Chester Zoo: lions and tigers and bears, oh my!
Last time we visited Chester Zoo our boy was just that little bit too young to understand it. It was a cold December day and, at two-and-a-half, his stamina didn’t allow for the most relaxing visit. In April this year, on a lovely Spring day, we enjoyed a leisurely stroll and monorail trip around the expansive (and expanding) site and were again impressed with what we saw – as was the young ‘un.
One of the main impressions I came away with was that, for an attraction which is largely dependent on what you spend once you get there, we never felt as if we were being sold-to. We weren’t forced to ‘exit through the gift shop’ and the only staff we saw were either tending to the flora and fauna or imparting information about them. As part of the current Bloom season, there were numerous talks, presentations and behind-the-scenes visits on offer, but we just wanted to do our own thing.
We spent an age watching the inquisitive wee mongooses (I’m assured this is the plural – even though mongeese is a more pleasing term) do their thing at Mongoose Mania – it’s a great display. Kids can go under the enclosure in a network of tunnels and then pop their heads up right in the middle of the habitat, mirroring the actions of the small rodents but encased in a Perspex bubble.
Yes, we covered all the big guns – the marquee-signings of lions, tigers, elephants, rhinos – but the highlight of the day for me was a visit to the Tropical Realm where there are more than 30 species of birds in action, all flitting around, a flash of crimson here, a spark of azure there. At some points the sheer beauty of these little gems took the breath away (especially the songbirds); passerines, as I learned they are called, account for half of the 10,000 species of bird on the planet.
I could’ve watched the chimpanzees all day, trying to work out the social structure from the delicate and, at times, explosive interactions within the close-knit group. Was that mum, giving an unruly son a clip round the ear? Were these two wild brothers battling for their place in the hierarchy? The elders of the group had a sad wisdom in their faces which was heartbreaking. And then just as you were becoming transfixed on the unfolding scene, a young chimp would swagger up and pee on the window. The scamp.
Of course, our young ‘un was at his most animated when a family of ducks wandered past us. We were about to enter Spirit of the Jaguar, having caught a glimpse of a snoozing jaguar earlier on, when a mallard couple were nervously shepherding their brood through a picnic area. The tiny chicks kept stopping to pick up small pieces of bread (and Mini Cheddars, with which young ‘un kept attempting to entice them), and so were continually being separated from their parents. Small boys are only too happy to help out with the shepherding effort, although it’s always best to keep an eye on them (*WARNING: STEINBECK SPOILER*) lest an Of Mice And Men-style crushing incident takes place (it didn’t). The family of ducks eventually headed into an indoor eating area where they were promptly joined by a curious coot and a gaggle of toddlers. I love the fact that you go to a zoo for the exotic animals and tiddlers will generally be more taken with the squirrels by the cafe or a seagull they saw in the car park.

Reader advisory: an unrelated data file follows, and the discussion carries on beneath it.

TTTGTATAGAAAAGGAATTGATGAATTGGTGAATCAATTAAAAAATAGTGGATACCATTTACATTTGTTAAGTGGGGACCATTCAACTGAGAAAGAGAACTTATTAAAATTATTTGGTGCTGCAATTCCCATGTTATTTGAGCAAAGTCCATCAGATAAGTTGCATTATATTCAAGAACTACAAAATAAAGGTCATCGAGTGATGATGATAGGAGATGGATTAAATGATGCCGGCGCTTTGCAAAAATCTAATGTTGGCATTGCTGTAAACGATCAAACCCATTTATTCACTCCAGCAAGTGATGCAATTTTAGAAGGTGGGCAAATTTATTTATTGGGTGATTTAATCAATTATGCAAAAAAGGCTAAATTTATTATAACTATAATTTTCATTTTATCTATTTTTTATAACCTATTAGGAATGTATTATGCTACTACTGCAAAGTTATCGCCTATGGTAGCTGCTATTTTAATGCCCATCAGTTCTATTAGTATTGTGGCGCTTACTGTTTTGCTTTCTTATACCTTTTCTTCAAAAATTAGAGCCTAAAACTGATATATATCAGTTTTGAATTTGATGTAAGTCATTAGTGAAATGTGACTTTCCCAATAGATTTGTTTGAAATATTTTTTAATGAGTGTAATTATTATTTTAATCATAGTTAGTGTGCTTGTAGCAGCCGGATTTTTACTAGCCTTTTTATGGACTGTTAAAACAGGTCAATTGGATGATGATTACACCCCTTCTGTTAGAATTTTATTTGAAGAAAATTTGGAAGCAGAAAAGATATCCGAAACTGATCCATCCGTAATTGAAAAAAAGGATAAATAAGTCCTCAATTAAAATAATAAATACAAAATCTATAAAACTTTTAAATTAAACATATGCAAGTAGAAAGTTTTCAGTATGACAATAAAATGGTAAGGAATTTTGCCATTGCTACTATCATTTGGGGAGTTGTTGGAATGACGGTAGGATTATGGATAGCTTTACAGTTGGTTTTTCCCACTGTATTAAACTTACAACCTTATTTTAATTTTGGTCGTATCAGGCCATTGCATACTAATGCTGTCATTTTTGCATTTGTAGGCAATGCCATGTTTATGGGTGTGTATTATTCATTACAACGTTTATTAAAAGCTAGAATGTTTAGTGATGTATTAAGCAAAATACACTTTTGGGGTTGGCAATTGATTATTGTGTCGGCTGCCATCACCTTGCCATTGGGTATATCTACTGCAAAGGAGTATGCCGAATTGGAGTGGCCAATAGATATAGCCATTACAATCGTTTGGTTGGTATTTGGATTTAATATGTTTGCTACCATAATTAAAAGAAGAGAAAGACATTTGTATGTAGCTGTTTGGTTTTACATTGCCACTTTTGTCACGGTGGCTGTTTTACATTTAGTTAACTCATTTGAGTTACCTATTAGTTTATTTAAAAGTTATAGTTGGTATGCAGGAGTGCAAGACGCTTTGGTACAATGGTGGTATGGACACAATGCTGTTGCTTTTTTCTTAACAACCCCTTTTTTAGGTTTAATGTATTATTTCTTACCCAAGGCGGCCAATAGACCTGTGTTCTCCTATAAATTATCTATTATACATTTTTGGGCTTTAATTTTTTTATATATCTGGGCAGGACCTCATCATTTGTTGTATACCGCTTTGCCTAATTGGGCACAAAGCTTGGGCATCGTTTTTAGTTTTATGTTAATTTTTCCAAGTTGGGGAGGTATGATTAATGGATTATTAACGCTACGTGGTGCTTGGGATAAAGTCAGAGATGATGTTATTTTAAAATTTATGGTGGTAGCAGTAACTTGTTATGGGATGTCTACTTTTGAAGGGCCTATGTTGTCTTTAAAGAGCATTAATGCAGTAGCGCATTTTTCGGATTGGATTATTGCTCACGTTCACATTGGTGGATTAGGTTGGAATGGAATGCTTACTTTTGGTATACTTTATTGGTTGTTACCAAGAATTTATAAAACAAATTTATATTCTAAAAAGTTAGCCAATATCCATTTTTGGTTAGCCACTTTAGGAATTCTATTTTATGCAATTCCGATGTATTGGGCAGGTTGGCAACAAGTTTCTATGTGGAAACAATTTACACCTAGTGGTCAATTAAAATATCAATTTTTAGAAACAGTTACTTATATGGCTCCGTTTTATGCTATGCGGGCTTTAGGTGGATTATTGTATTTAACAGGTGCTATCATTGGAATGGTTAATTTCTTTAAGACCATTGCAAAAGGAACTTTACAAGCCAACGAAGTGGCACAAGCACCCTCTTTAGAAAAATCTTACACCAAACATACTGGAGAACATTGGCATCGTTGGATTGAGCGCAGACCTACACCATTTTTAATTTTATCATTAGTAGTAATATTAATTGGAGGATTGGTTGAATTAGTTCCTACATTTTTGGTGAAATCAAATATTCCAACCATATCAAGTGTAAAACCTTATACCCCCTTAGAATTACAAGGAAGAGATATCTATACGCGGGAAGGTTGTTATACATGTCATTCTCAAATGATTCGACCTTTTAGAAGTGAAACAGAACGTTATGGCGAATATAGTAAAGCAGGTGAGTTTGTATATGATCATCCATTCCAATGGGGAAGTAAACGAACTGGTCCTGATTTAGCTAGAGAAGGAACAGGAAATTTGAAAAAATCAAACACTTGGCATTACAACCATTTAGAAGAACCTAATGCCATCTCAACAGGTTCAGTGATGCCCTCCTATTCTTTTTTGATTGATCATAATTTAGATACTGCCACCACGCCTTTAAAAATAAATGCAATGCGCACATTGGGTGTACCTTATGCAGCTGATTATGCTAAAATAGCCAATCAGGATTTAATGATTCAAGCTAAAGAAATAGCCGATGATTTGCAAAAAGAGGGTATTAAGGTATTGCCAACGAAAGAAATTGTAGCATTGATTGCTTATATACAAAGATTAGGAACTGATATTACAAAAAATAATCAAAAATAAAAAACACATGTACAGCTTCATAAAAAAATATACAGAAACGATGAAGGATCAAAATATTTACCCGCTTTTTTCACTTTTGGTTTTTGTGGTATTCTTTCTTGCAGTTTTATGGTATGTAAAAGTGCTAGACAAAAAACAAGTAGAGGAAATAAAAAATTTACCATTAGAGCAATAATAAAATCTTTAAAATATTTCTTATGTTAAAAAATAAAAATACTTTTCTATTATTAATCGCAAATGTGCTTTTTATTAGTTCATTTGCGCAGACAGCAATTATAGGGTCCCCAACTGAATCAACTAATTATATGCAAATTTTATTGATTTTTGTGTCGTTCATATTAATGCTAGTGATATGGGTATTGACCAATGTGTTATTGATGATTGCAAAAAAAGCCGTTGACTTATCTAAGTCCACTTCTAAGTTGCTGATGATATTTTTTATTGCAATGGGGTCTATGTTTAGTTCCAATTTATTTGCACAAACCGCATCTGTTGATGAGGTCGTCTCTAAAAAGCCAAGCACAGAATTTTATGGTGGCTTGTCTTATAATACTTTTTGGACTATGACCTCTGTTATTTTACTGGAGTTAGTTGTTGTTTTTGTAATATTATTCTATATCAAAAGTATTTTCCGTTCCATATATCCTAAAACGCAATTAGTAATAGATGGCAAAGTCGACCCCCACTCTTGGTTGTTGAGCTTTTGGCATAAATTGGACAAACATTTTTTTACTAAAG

Spirit of the Jaguar was great. At one point, having been transfixed by the terrapins in a stunning (almost split-screen) tank, my wife beckoned me into what I thought was was a hallway. I looked to my right and watched leaf-cutter ants busying themselves across a rope. Impressive wee fellas, ants. Then my son urged me to look up. A pair of two-toed sloths were just hanging above us. No bars, no glass, just height. No way they were going to climb down (and no way we were going to climb up), but there was a subtle thrill just from being in an enclosed space with these intriguing animals. A lovely touch.
Despite the terrapin and sloth action, we exited the Spirit of the Jaguar a little disappointed, only because our jaguar had obviously gone off for a post-sleep kip and so we had only glimpsed her from a distance. We turned the corner to where the open-air enclosure was and were greeted by a black panther, sitting staring at us. A treat in itself, but then the sleepy jaguar ambled past and took her seat just along from the panther, above the waterfall. The pair of them then just sat and stared at us, as if we were the attractions, not them.
For more information about Chester Zoo, click here or follow this link: www.chesterzoo.org/must-sees/bloom
Lions and tigers and bears, oh my! is Chris Payne’s family-friendly blog. Here you will find articles on great stuff to do with the kids, along with sumptuous pics by Chris, Northern Soul’s Head Photographer.
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“The need for us is still there.” At 28, Junior Akinola is the first person under 30 to chair a board of a major performing arts venue in the UK. But that didn't stop Manchester's Contact Theatre from hiring him. northernsoul.me.uk/the-need-f… @cparkwriter @Jr_JT3 @ContactMcr pic.twitter.com/tobyXTPpOc